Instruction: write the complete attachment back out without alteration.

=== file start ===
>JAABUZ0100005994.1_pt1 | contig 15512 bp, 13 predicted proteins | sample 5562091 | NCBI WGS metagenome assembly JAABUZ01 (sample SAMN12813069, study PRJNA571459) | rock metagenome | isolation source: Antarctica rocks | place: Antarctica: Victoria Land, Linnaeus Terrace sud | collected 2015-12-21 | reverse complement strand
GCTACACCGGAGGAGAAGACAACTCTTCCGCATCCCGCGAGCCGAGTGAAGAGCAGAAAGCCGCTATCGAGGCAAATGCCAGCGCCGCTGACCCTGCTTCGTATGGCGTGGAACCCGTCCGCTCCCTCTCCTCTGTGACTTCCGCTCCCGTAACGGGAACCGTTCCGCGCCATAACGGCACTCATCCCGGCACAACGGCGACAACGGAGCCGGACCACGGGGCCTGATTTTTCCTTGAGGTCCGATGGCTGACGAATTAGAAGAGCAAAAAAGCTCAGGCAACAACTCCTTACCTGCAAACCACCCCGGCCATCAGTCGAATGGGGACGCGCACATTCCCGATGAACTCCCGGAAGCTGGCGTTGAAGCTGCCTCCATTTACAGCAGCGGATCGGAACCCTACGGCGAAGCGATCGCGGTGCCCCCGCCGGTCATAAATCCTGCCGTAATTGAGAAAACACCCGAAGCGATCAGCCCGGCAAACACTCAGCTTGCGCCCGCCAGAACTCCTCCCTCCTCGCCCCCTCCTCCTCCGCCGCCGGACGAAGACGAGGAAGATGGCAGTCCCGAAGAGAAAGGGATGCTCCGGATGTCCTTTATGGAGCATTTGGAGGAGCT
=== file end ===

>JAABUZ0100005994.1_pt1 | contig 15512 bp, 13 predicted proteins | sample 5562091 | NCBI WGS metagenome assembly JAABUZ01 (sample SAMN12813069, study PRJNA571459) | rock metagenome | isolation source: Antarctica rocks | place: Antarctica: Victoria Land, Linnaeus Terrace sud | collected 2015-12-21 | reverse complement strand
GCTACACCGGAGGAGAAGACAACTCTTCCGCATCCCGCGAGCCGAGTGAAGAGCAGAAAGCCGCTATCGAGGCAAATGCCAGCGCCGCTGACCCTGCTTCGTATGGCGTGGAACCCGTCCGCTCCCTCTCCTCTGTGACTTCCGCTCCCGTAACGGGAACCGTTCCGCGCCATAACGGCACTCATCCCGGCACAACGGCGACAACGGAGCCGGACCACGGGGCCTGATTTTTCCTTGAGGTCCGATGGCTGACGAATTAGAAGAGCAAAAAAGCTCAGGCAACAACTCCTTACCTGCAAACCACCCCGGCCATCAGTCGAATGGGGACGCGCACATTCCCGATGAACTCCCGGAAGCTGGCGTTGAAGCTGCCTCCATTTACAGCAGCGGATCGGAACCCTACGGCGAAGCGATCGCGGTGCCCCCGCCGGTCATAAATCCTGCCGTAATTGAGAAAACACCCGAAGCGATCAGCCCGGCAAACACTCAGCTTGCGCCCGCCAGAACTCCTCCCTCCTCGCCCCCTCCTCCTCCGCCGCCGGACGAAGACGAGGAAGATGGCAGTCCCGAAGAGAAAGGGATGCTCCGGATGTCCTTTATGGAGCATTTGGAGGAGCT